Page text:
With a new era of technological change upon us following the large-scale adoption of generative artificial intelligence applications as heralded by ChatGPT, I was reminded this week of the last time we stood at the beginning of the curve when a first-generation iPhone sold for more than $63,000 at auction.
Although there was much fanfare over the Apple device when it came out in 2007, we didn’t comprehend how widespread access to mobile software applications would change our day-to-day lives.
The breakthrough added immense momentum to the digital transformation that had been started by consumer adoption of the world wide web in the 1990s.
The history of the digitalisation of the global economy has been on a long S-curve, disrupting specific industries and segments of sectors, since even before the 1980s.
Each time a device or technology – whether personal computers or mobile phones or AI – has taken hold, society has experienced bubbles and crashes. The businesses that have succeeded over time are the ones that kept evolving their digital capabilities. Amazon is a classic example, changing from a US online book seller to a global behemoth worth nearly $1 trillion and spanning cloud computing, e-commerce and potentially health care with the deal to acquire One Medical.
The Middle East has had an equally non-linear relationship with the impact of technology. The last decade has witnessed a spate of online start-ups with a handful of regional champions emerging such as ride-hailing platform Careem.
Muhammed Mekki, a founding partner at AstroLabs, which has supported and enabled start-ups and tech entrepreneurs, said this week at an event in Dubai celebrating his company’s 10th anniversary, that for him in 2013, it was “definitely palpable … we were really at the beginning of something” in the region.
A decade ago, over the course of about a year and a half, he and his partners got in touch with about 120 start-ups and their founders. This “doubled our excitement about the raw potential, despite a complete lack of ecosystem in terms of funding, regulatory, talent, a lot of stuff that wasn't there … the next thing that we wanted to tackle was [the] thorny, challenging issue [of] community and actually having a home for discussion here in Dubai”.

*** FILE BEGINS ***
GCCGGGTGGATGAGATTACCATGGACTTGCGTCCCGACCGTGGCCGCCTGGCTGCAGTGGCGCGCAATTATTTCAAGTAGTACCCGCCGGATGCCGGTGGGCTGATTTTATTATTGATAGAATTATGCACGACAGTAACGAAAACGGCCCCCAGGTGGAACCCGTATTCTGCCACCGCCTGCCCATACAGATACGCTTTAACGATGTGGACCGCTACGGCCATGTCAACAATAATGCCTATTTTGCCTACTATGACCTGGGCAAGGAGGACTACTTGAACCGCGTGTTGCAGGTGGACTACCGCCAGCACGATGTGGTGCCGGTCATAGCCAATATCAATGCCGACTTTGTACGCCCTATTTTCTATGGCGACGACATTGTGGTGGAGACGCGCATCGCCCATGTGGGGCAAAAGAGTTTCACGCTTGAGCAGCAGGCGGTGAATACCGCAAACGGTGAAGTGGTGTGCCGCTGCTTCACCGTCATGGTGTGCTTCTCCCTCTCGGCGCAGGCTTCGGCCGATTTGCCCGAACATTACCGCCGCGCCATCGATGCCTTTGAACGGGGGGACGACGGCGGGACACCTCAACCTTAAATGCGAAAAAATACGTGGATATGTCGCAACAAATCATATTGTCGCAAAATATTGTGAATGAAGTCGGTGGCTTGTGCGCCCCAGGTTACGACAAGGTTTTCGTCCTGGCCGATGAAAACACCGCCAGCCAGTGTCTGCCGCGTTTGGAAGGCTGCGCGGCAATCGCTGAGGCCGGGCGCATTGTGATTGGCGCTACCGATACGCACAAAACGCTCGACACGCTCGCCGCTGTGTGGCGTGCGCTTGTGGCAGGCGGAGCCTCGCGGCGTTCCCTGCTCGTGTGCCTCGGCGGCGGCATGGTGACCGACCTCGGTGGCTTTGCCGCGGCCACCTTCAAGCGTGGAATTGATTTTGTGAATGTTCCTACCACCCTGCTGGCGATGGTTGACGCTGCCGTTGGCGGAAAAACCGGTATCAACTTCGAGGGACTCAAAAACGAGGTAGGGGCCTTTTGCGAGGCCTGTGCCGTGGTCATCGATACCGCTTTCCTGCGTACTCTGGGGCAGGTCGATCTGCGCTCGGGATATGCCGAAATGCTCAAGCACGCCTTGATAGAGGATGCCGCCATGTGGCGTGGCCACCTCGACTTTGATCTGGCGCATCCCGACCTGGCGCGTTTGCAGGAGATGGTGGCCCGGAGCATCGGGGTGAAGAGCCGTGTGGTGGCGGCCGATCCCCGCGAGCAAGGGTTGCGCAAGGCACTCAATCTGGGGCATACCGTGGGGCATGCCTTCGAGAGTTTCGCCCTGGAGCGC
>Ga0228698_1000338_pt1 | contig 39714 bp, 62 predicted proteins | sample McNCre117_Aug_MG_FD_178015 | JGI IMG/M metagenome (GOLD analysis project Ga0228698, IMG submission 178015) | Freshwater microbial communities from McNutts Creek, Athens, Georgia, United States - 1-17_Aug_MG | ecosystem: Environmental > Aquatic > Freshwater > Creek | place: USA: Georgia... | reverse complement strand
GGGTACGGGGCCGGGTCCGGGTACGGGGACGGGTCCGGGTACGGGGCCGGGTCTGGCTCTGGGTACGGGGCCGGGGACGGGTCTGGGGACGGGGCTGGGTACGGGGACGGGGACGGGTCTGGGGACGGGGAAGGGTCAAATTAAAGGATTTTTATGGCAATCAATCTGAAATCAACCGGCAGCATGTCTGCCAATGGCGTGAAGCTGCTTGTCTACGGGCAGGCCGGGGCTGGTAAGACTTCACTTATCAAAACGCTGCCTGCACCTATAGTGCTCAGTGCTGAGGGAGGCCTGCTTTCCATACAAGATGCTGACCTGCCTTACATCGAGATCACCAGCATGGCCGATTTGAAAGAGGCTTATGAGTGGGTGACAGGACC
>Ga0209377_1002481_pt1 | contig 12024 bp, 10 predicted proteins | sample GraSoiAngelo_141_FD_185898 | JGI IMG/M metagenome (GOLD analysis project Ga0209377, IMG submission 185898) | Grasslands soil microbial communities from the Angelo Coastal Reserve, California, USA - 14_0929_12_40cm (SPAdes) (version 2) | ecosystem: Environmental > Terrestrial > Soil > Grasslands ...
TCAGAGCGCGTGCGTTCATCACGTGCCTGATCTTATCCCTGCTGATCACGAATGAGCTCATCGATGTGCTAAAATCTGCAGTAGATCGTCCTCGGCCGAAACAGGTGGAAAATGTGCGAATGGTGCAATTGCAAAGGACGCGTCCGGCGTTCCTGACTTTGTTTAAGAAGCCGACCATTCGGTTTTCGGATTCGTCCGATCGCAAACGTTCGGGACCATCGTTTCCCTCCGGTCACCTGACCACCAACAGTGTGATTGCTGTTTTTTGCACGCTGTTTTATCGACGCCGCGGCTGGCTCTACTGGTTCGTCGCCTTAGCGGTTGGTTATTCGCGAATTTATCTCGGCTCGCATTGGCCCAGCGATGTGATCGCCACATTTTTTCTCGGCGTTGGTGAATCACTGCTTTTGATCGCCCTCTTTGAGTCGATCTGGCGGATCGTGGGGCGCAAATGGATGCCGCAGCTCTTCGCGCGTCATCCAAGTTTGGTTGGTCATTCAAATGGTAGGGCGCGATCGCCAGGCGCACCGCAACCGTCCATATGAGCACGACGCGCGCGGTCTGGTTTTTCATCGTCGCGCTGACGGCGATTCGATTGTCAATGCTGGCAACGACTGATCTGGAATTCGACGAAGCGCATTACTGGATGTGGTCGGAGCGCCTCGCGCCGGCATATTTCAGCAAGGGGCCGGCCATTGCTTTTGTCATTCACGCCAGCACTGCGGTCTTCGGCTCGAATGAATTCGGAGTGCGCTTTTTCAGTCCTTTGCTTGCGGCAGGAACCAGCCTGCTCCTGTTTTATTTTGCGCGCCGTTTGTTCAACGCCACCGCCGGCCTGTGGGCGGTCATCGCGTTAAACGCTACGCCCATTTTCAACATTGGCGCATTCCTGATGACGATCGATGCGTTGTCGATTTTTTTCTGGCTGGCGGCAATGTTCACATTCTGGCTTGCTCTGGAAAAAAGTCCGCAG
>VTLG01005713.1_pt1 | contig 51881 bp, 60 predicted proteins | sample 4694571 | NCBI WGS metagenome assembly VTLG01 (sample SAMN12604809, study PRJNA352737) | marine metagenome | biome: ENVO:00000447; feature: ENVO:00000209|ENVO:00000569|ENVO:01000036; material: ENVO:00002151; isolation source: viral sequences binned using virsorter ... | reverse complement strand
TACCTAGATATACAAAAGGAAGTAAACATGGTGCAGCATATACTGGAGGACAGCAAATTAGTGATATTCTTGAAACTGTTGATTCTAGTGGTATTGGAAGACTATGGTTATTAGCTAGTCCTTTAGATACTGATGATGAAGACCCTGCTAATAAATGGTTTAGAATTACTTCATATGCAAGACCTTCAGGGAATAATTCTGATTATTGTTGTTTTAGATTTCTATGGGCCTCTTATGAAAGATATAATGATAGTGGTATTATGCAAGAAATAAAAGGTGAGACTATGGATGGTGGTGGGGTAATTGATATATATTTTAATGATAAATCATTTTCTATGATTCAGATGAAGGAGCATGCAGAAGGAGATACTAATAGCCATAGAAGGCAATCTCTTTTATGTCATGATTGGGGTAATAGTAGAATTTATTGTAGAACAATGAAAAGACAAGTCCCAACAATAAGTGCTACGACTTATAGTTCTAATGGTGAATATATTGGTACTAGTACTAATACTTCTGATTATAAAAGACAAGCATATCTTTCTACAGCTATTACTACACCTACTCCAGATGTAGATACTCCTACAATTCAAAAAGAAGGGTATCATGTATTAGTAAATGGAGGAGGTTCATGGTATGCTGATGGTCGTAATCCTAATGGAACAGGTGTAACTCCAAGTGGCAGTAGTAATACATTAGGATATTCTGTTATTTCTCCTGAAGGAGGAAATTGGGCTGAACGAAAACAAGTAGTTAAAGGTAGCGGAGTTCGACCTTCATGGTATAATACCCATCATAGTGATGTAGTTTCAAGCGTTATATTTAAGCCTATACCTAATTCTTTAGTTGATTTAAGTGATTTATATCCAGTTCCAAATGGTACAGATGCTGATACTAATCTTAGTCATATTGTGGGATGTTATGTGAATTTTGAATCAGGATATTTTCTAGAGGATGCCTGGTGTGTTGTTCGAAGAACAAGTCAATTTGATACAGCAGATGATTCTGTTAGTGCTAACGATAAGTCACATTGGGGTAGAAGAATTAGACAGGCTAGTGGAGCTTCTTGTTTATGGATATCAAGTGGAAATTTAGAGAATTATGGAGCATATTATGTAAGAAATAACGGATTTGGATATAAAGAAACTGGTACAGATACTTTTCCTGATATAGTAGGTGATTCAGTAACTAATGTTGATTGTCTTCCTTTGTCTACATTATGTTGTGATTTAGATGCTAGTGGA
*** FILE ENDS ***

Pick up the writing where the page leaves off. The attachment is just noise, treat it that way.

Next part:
In 2023, Mr Mekki is seeing the fruition of the past few years with emerging ecosystems for SMEs building new cities in Saudi Arabia, for example, as well as in FinTech, tourism and retail in the kingdom that bode well for the rapid increase of digital sectors.
At the same event, Mudassir Sheikha, Careem’s chief executive, made the point that we still haven’t had a company in the region reach the scale of a Google. This implies both that we have a lot more potential to tap into, in terms of digital growth, but also that there are obstacles to be overcome.
One of those is the fragmentation between markets and countries.
Mr Sheikha said the building of “a $100 billion business, a trillion dollar business in the region, it's just not [going to] happen by just focusing on the UAE. It's also not going to happen by just focusing on Saudi Arabia”. He wondered if anyone could name many UAE start-ups that had found success in Saudi Arabia, or how many Saudi start-ups had succeeded in the UAE.
“So we need to figure out, how do we really take advantage of the scale we have in the region and allow entrepreneurs to more seamlessly access that opportunity,” he said.
Despite a recent softening of macroeconomic conditions across the region, as a result of efforts to control inflation and rising risks that have eroded investor confidence, the outlook is stronger than it was at the end of last year. In the Gulf, we could return to the high rates of growth witnessed in 2022.
The technology start-up scene has also been impacted by the wider picture, and there have been highly publicised job cuts by the largest US companies. Regionally, the tech sector has also seen some cutbacks in both employment and investment.
This will not be a long-term trend. Those that can stay the course during this dip will find plenty of upsides once conditions improve. We will not replicate the Silicon Valley in the Middle East, but there are many entrepreneurs and plenty of talent committed to building an equivalent here that will not only help solve regional problems but will also represent the unique opportunities to be found.
A young population that is highly digitally connected and interested in improving its status and building wealth will help create momentum for the growth of a number of new companies in industries, including health, education, finance and retail.
The next few years will be exciting when the work of the past decade, in terms of building up digital infrastructure, will result in a once-in-a-generation flourishing for the Gulf.